The Internet Pulses With the Rhythms of Human Life

By Neuroskeptic | September 11, 2012 9:30 am

Neuroskeptic is a neuroscientist who takes a skeptical look at his own field and beyond at the Neuroskeptic blog

Life is dominated by the Earth’s cycles. Day and night, spring and autumn, change the environment in so many ways that almost all organisms regulate their activity to keep up with time and the seasons. Animals sleep, and many hibernate, moult, and breed only at certain times of the year. Plants time the growth of seeds, leaves, fruit and shoots to make the most of the weather.

But what about humans? We sleep, and women menstruate, but do other biological cycles affect our behavior? The Internet has offered researchers a unique resource for answering this question.

For example, according to research published recently in the Archives of Sexual Behavior from American researchers Patrick and Charlotte Markey, Americans are most likely to search for sex online during the early summer and the winter.

The authors looked at the Google Trends for a selection of naughty words and phrases, and this revealed a pretty marked 6 month cycle for searches originating from the USA, with two yearly peaks in the search volumes. The words were related to three categories: pornography, sex services (e.g. massage parlors), and dating websites.

Google Trends searches for 'pornography' related words over time
Google Trends searches for pornography-related words over time

This image shows the graph for pornography searches—the grey line—with an idealized six-month cycle also shown for comparison, the black line. The data show a strong twice-yearly peak. The picture was similar for two other categories of sexual words: prostitution and dating websites.

There was no such pattern for some non-sexual “control” words, ruling out the possibility that people just use the internet more at these times.

Markey and Markey say that a six-month sexual cycle has been reported before: It crops up in everything from abortion rates, to condom sales, and diagnosis of sexually transmitted infections. But why?

One possibility is that it’s purely a social construction driven by the fact that in Western cultures, Christmas and summer are the main holiday seasons. Others have suggested that college and high-school students, and the timing of school breaks, might be responsible. On the other hand, it could reflect a more primitive biological cycle.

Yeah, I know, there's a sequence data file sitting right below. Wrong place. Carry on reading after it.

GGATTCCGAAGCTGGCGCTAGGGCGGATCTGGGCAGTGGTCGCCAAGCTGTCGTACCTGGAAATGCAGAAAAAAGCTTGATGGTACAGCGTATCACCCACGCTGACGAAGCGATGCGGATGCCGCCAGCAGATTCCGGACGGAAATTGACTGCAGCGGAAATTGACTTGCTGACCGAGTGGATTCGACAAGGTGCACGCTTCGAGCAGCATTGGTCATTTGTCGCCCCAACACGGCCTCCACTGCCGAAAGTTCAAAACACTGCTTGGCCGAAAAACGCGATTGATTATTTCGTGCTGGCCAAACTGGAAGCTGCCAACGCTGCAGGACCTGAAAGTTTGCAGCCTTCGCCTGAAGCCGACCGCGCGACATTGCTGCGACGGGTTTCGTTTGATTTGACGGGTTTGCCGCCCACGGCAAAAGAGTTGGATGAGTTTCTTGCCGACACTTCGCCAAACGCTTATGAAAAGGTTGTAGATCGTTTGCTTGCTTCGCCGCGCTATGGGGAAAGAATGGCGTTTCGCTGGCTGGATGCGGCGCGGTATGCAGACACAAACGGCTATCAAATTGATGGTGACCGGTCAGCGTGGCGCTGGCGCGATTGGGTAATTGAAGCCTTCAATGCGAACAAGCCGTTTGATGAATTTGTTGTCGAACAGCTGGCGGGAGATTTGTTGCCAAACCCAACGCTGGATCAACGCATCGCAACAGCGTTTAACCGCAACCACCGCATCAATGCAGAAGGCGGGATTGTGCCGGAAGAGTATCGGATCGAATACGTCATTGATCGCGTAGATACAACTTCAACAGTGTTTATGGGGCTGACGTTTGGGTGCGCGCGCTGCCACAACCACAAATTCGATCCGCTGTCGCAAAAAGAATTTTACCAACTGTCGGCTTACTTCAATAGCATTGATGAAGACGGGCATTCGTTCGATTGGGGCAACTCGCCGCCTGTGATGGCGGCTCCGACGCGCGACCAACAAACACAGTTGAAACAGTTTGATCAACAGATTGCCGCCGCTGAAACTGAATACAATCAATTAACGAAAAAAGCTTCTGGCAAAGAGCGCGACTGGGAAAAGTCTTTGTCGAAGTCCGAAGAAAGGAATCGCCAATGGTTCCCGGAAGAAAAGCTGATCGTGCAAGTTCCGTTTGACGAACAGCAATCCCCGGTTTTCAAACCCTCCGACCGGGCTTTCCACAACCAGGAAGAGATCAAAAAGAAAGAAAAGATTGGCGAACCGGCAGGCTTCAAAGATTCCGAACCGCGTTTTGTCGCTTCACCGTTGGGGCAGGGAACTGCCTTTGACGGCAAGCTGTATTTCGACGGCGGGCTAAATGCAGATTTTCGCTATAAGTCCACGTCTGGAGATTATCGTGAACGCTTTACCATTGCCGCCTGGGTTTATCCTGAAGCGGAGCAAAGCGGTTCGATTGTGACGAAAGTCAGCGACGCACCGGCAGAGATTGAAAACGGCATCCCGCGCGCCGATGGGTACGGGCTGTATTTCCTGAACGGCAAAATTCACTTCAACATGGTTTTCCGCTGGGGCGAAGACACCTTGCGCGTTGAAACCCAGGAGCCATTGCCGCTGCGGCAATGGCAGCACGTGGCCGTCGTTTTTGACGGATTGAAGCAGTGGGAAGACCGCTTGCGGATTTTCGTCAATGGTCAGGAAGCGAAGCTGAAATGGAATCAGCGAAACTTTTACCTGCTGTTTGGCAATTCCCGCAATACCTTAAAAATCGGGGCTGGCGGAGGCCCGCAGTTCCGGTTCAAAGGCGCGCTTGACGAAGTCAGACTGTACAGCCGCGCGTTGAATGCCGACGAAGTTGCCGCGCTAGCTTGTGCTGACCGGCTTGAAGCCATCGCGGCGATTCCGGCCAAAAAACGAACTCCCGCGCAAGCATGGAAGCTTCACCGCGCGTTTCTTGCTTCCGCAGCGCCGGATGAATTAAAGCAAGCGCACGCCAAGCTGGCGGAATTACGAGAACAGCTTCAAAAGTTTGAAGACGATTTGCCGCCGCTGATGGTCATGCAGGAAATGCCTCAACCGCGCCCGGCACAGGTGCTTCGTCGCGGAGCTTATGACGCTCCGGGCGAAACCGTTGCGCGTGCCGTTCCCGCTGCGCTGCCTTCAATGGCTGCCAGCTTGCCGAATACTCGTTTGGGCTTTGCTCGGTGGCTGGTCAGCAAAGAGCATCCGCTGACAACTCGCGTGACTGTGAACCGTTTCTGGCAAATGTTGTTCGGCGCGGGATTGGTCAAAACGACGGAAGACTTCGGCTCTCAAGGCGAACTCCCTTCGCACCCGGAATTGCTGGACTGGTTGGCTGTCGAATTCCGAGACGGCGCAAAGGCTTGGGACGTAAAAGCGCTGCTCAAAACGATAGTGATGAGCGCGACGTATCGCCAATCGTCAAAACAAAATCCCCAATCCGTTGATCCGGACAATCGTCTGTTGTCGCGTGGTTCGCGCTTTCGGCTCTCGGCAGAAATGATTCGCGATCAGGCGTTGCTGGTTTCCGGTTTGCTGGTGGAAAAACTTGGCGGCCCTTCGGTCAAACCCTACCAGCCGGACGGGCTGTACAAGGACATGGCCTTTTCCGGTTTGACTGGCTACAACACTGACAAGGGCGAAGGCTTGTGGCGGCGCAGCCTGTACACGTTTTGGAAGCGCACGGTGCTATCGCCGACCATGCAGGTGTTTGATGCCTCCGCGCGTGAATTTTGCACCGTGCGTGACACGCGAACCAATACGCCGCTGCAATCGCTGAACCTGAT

Twitter offers an even richer source of information about how online behavior. Last year, Scott Golder and Michael Macy of the Department of Sociology at Cornell University reported on how Twitter’s mood changes over time. By tracking the number of tweets containing positive and negative emotional words and phrases, Golder and Macy showed that, on average, tweeters are happier at the weekends and in the early morning and the evenings:

Graph of sex terms on Twitter
Golder and Macy (2011) Twitter Moods

That’s perhaps not all that surprising, and it might just be because most people work 9–5, Mondays to Fridays. But the data revealed more subtle patterns as well.

For example, the authors found changes in emotion word use over the course of the year: they found that usage of positive words was correlated with changes in the amount of daylight. As days get longer, people get happier, while shortening days are associated with less positive words. The effect was statistically significant, although the size of the effect was small.

This kind of study would have been unthinkable without the help of the internet and modern social media. 10 years ago, such a rich collection of moment-by-moment information just didn’t exist.

As part of their study, Golder and Macy created timeu.se—a free searchable database of over half a billion tweets from early 2010, indexed by date and time. This allows anyone to conduct their own investigations on the daily and weekly cycles of topics on Twitter.

Making use of this service, John Cunningham of the University of Toronto recently published a short piece in the journal Epidemiology about alcoholic drinks.

Alcohol-related tweets peak in the evenings, and are especially popular on Fridays and Saturdays. Again, no surprise there, and a closer look revealed that different drinks peaked at different times.

Alcohol Tweets By Day and Time
Alcohol Tweets By Day and Time

“Beer” was most popular in the early evening, around 9 pm, while “Wine” peaked slightly later in the day. “Vodka” was clearly different: it didn’t max out until about midnight. (People don’t seem to be heeding the popular “beer before liquor, never sicker” rule.)

Overall, while the internet offers a great deal of data for researchers, there are important limitations. The internet only tells you what people are talking about—not what they’re actually doing. And there are always questions over whether it’s biology or culture that drives the differences. After all, it’s surely the latter in the case of alcohol; we didn’t evolve to drink beer and vodka, let alone one before the other.

Note: This post includes material published previously on the Neuroskeptic blog (1,2).

 

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About Neuroskeptic

Neuroskeptic is a British neuroscientist who takes a skeptical look at his own field, and beyond. His blog offers a look at the latest developments in neuroscience, psychiatry and psychology through a critical lens.

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